Former President Barack Obama has called Senate Republicans’ investigation into former Vice President Joe Biden’s son’s activities in Ukraine an effort “to give credence to a Russian disinformation campaign.” This is contained in a letter Obama’s office sent to the National Archives.
The letter represents Obama’s strongest reaction to date to Republican efforts to investigate unsubstantiated claims that Ukraine and not Russia interfered to help President Donald Trump win the 2016 election.
The letter, first reported Tuesday by BuzzFeed News, came in response to a November request from Sens. Ron Johnson of Wisconsin and Chuck Grassley of Iowa for records of White House meetings “between and among Obama administration officials, Ukrainian government representatives, and Democratic National Committee (DNC) officials.”
Johnson is chairman of the Senate’s Homeland Security and Governmental Affairs Committee, and Grassley leads the Senate Finance Committee. Their request came at the beginning of House Democrats’ impeachment inquiry of Trump and was part of their effort to prove the unfounded theory, backed by Russia, Trump and other Trump-allied Republicans, that it was Ukraine and not Russia that interfered in the 2016 election.
Obama’s March 13 response came on letterhead from the “Office of Barack and Michelle Obama” and was signed by Anita Decker Breckenridge, a former White House deputy chief of staff who is now the records representative to the former president. The letter never mentions Biden by name, but says the Republican senators’ request was out of line.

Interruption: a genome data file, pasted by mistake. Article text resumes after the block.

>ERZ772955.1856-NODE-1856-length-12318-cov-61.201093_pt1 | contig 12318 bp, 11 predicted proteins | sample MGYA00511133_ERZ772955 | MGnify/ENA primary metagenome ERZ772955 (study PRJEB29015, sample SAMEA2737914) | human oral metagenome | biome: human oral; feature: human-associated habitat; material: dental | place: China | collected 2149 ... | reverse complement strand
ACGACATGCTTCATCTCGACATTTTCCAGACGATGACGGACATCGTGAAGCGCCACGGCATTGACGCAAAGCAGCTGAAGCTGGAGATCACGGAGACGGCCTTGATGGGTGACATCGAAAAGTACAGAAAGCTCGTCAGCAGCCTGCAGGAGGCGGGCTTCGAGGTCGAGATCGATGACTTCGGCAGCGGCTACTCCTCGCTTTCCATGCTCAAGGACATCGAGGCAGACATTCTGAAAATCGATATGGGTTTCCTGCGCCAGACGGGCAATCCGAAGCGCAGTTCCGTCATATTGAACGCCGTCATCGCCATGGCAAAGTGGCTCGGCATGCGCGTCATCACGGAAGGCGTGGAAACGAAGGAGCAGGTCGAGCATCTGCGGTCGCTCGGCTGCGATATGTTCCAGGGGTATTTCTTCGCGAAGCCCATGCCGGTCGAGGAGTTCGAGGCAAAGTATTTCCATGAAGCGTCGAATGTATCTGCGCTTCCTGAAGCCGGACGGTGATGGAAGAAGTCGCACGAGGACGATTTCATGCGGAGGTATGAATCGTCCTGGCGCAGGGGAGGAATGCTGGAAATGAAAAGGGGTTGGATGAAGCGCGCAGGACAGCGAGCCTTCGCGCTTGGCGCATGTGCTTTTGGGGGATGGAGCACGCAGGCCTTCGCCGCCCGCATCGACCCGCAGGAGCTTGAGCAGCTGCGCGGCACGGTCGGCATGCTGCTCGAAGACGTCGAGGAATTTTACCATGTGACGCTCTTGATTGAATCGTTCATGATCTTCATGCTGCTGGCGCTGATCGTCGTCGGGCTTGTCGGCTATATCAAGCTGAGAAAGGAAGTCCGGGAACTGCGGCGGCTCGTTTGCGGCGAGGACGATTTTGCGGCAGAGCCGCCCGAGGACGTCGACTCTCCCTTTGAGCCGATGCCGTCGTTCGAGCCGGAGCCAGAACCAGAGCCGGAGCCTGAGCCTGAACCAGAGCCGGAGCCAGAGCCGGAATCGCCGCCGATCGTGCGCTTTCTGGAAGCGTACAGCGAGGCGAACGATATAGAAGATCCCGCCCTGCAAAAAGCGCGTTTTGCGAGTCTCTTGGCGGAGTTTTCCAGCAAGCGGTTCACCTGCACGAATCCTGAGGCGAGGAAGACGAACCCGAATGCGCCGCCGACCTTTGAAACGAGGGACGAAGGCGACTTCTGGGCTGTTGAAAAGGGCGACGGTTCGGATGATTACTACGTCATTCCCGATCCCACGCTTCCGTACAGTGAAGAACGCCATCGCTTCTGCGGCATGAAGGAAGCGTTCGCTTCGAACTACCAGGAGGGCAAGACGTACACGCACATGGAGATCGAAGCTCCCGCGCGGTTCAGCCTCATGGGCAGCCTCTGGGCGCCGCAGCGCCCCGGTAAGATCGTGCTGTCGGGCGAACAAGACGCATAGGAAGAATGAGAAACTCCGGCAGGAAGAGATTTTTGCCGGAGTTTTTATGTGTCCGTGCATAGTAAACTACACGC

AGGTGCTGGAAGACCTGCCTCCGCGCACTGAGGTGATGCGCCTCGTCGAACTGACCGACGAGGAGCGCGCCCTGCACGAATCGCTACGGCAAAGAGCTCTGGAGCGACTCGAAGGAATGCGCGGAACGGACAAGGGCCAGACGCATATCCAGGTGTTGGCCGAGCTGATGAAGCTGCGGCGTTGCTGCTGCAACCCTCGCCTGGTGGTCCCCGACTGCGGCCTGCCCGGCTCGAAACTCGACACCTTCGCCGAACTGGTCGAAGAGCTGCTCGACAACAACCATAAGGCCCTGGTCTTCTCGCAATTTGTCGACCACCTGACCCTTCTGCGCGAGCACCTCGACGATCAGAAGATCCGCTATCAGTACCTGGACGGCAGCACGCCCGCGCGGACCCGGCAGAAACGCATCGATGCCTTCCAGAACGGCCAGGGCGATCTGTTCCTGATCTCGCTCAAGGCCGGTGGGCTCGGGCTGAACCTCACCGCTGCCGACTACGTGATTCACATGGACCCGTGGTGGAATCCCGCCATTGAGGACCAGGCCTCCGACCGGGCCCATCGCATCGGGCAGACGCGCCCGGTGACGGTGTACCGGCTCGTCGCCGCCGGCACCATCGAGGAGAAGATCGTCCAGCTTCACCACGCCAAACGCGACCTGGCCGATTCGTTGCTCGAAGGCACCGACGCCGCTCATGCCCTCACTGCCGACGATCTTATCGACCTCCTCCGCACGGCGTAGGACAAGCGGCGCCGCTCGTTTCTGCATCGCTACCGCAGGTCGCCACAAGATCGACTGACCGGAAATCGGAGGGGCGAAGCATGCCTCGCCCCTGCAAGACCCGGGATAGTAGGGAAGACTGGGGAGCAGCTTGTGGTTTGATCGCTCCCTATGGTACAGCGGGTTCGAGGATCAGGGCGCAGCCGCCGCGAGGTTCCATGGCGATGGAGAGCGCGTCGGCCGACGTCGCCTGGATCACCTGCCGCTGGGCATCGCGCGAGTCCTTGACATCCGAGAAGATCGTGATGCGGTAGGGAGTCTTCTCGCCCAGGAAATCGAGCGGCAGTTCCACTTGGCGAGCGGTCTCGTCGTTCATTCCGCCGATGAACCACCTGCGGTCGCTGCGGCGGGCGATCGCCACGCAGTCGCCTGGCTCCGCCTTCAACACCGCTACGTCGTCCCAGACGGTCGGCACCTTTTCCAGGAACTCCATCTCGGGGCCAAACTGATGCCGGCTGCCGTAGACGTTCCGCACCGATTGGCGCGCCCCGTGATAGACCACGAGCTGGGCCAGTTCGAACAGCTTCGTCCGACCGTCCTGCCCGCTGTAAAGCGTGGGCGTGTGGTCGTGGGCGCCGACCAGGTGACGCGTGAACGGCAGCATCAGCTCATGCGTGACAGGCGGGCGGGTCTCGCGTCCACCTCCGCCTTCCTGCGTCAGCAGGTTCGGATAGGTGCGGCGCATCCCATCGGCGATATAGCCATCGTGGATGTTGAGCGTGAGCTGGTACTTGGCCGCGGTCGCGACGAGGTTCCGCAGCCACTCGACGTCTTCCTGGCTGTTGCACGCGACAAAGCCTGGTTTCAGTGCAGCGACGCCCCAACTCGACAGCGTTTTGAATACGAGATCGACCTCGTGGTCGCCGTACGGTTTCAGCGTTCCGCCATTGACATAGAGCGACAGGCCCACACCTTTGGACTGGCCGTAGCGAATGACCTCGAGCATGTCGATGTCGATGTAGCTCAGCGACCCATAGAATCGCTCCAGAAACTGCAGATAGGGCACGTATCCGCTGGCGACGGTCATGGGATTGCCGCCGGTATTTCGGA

Biden’s son Hunter held a position on the board of the Ukrainian natural gas company Burisma while his father was vice president and leading the Obama administration’s Ukraine policy.
Democrats’ effort to impeach and remove Trump from office was based on revelations that he sought to instigate an investigation into the Bidens by threatening to withhold military aid to Ukraine unless its leaders complied with his requests to do so.
The Democratic-controlled House voted to impeach Trump in December. The Republican-controlled Senate acquitted him in February.
“The request for early release of presidential records in order to give credence to a Russian disinformation campaign — one that has already been thoroughly investigated by a bipartisan congressional committee — is without precedent,” Decker Breckenridge wrote. “This use of the special access process serves no legitimate purpose, and does not outweigh or justify infringing confidentiality interests that all presidents have sought to protect.”
Still, Decker Breckenridge wrote that “in the interest of undermining the misinformation campaign underlying this request,” Obama’s office would offer the Senate committees access to the records they sought.
This article originally appeared in The New York Times